Not only does social media promote communication on a global scale, it has changed the very nature communication, having interesting effects on language.

Social media has become an undeniably influential force in our society. Social networking is a tool used by people all around the world to promote and aid communication. However, some argue that the growing dependency on social media has negatively impacted certain areas of our lives, specifically education.

The internet has allowed us to develop an entire new glossary of slang words. Twitter is one example of a social media site that imposes a 140 character limit, forcing users to condense our thoughts. For many, this results in excessive use of slang terms and abbreviations. Slang terms and text-speak such as IDK (I don’t know), LOL (laugh out loud), and BTW (by the way) have begun to mesh into every day language. With 80% of teen users frequenting social media sites, it is not surprising that our online communication habits have influenced our everyday lives.

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Image courtesy of Flickr user Nicolas Nova 

Teachers now blame social media sites for their students’ poor academic performance! According to a study by the JCA, an organization that specializes in social development, the majority of teachers have come to the conclusion that the students with the poorest grades were the ones most active in social media networking. “The way students communicate with one another through social media and text messaging is slowly creeping into the classroom. More and more students are using internet slang as a substitute to proper grammar” (click here for link to article).

Some argue that social media influences students attitude towards school as well. Studies have shown that the growing obsession with social media has become an unhealthy distraction, affecting students’ concentration inside and outside of the classroom. Studies suggest that an increasing amount of students fail to complete their homework on time and are handing in sub-par work.

On the contrary, some argue that social media is absolutely essential to education. Social media can be used as a space to communicate and exchange information with others. It gives people instant access to breaking news stories and current events with the simple click of a mouse. News organizations can develop widgets that can display top stories on the home pages of social network users. The Washington Post, for example, uses Facebook to tell first-hand stories. Journalists can also use social networks to find sources for news articles. In addition, social networking has greatly aided peer-to-peer collaboration. According to researcher Christine Greenhow, “When students feel connected and have a strong sense of belonging to the school community, they do better in school.” Social networking sites help students develop bonds with their classmates.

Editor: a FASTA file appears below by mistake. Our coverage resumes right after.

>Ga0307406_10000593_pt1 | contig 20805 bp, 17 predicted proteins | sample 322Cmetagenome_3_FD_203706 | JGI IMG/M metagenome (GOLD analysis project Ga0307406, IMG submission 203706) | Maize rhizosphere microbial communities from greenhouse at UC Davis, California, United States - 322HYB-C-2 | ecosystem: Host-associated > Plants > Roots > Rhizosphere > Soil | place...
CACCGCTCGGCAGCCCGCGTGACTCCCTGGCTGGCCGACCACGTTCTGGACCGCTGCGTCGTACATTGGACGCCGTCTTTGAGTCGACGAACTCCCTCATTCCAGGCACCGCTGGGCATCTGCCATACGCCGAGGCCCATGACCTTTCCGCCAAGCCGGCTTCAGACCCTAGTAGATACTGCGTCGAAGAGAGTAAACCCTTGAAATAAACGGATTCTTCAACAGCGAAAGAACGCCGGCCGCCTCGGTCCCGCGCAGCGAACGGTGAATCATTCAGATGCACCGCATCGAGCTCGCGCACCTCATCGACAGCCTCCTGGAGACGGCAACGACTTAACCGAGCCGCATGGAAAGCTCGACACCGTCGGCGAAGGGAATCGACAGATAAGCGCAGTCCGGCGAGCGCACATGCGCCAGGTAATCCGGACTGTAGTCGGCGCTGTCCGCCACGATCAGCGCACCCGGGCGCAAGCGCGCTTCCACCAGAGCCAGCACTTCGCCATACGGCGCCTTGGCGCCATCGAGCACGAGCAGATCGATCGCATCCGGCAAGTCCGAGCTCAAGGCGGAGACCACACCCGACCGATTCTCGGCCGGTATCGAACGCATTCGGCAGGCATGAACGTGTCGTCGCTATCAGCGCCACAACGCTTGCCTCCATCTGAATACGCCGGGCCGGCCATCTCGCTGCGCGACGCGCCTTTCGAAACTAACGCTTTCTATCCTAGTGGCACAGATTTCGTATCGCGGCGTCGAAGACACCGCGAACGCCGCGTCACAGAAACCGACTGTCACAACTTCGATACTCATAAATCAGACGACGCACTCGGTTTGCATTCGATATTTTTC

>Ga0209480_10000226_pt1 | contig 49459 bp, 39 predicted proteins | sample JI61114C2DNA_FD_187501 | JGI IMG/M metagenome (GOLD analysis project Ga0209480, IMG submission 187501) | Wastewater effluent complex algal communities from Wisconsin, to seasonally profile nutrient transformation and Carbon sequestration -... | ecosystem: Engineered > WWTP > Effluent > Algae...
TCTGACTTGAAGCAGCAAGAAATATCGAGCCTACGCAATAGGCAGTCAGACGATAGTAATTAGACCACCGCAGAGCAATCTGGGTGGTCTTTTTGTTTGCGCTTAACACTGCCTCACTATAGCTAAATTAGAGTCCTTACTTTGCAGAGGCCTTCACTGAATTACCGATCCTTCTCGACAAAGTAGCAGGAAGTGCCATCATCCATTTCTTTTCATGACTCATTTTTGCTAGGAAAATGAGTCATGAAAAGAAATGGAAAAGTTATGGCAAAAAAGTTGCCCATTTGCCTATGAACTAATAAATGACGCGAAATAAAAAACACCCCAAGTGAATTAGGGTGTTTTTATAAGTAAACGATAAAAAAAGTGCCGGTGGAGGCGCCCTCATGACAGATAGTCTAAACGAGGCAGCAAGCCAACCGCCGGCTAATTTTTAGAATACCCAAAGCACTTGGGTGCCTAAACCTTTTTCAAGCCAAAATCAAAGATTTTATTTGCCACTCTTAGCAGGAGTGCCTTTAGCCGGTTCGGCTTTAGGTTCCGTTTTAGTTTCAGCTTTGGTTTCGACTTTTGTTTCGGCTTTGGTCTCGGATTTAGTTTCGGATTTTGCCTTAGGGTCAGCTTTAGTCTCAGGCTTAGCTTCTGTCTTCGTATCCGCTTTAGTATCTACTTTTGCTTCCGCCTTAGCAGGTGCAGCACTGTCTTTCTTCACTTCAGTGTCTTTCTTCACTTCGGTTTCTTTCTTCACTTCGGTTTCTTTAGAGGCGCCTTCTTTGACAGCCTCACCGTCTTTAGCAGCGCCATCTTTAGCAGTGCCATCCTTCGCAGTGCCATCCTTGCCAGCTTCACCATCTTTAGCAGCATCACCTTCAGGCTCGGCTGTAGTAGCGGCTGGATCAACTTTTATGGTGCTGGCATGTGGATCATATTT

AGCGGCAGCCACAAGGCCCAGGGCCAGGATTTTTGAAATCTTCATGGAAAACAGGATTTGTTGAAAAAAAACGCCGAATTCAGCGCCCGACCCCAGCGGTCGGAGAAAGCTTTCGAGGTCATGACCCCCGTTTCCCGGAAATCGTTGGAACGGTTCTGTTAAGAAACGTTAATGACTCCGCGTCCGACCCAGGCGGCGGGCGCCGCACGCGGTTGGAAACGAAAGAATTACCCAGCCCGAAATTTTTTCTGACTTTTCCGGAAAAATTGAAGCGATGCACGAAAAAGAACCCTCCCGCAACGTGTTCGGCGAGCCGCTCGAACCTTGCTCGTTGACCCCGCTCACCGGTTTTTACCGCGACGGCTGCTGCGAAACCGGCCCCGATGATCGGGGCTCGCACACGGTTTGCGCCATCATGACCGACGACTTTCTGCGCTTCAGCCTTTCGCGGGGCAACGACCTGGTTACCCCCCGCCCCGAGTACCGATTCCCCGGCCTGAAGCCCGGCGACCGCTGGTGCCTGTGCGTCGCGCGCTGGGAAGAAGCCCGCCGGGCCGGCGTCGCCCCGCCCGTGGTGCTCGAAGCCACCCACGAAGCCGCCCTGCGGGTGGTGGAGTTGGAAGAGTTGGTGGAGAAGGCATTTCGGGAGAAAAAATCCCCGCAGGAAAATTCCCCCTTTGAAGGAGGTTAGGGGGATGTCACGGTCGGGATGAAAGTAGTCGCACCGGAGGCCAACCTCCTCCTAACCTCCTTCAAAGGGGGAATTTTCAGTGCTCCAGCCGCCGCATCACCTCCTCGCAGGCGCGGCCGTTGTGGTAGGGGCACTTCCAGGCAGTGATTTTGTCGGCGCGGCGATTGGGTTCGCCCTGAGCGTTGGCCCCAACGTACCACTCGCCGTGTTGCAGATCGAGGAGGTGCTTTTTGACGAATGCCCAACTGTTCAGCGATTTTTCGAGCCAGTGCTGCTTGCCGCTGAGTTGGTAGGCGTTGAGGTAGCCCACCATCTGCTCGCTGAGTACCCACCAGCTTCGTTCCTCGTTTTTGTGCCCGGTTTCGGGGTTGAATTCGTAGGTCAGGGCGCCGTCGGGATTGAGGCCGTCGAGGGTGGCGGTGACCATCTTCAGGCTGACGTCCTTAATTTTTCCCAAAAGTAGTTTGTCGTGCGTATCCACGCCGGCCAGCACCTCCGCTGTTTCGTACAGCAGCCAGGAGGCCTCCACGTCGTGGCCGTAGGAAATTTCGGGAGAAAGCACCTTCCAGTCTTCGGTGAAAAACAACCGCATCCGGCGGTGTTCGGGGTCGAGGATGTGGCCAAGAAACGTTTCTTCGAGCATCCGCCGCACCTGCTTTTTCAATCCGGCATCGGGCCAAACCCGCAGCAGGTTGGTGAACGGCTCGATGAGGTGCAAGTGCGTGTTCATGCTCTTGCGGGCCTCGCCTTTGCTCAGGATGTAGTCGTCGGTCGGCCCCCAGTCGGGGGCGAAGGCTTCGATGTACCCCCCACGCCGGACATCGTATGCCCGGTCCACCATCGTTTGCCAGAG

So here comes the question: Does social media distract students, preventing them from achieving academic growth; or does social media encourage collaboration,  strengthening academic performance?

In my opinion, social media is a great way to instantly access and share information with others. When students connect on social media sites, they are able to easily collaborate, form online study groups and exchange other forms of information, increasing productivity. However, if we rely so heavily on the internet as a communication platform, our ability to write properly (without features like spell-check) diminishes. Internet slang has infiltrated our everyday vocabulary, effecting our ability to intelligently communicate with others. We must be careful not to let our online vocabulary replace our offline vocabulary. That being said, TTYL!

Featured image courtesy of Flickr user Circuito Fora do Eixo


One thought on “Is Social Media Effecting Our Education?

  1. Dani,

    Thank you for the interesting post. Social media is no doubt affecting our education (we are in a class devoted to it!). While some resent the effect of social media on student’s language and focus skills, I argue that social media is a reality to which we must adapt.

    How can educators create a cohesive relationship between students’ school life and online life? Perhaps the first step is for educators and schools to accept that social media is a valuable educational tool. Instead of blocking youtube on school computers, perhaps teachers could be trained in how to incorporate videos into their lesson plans.

    So how do teachers encourage students to write formally, while also embracing slang used online? This is a tough question. In your blog you say that teachers criticize social media because online slang can hinder formal writing capabilities. I would say that this is an opportunity for creativity in the classroom. What if an english teacher asked a student to write a story to accompany a Vine clip or what if they were asked to write a formal letter to their favorite instagrammer.

    Regardless of the specific lesson plan, I believe that if teacher’s approach social media constructively, positive change can occur.


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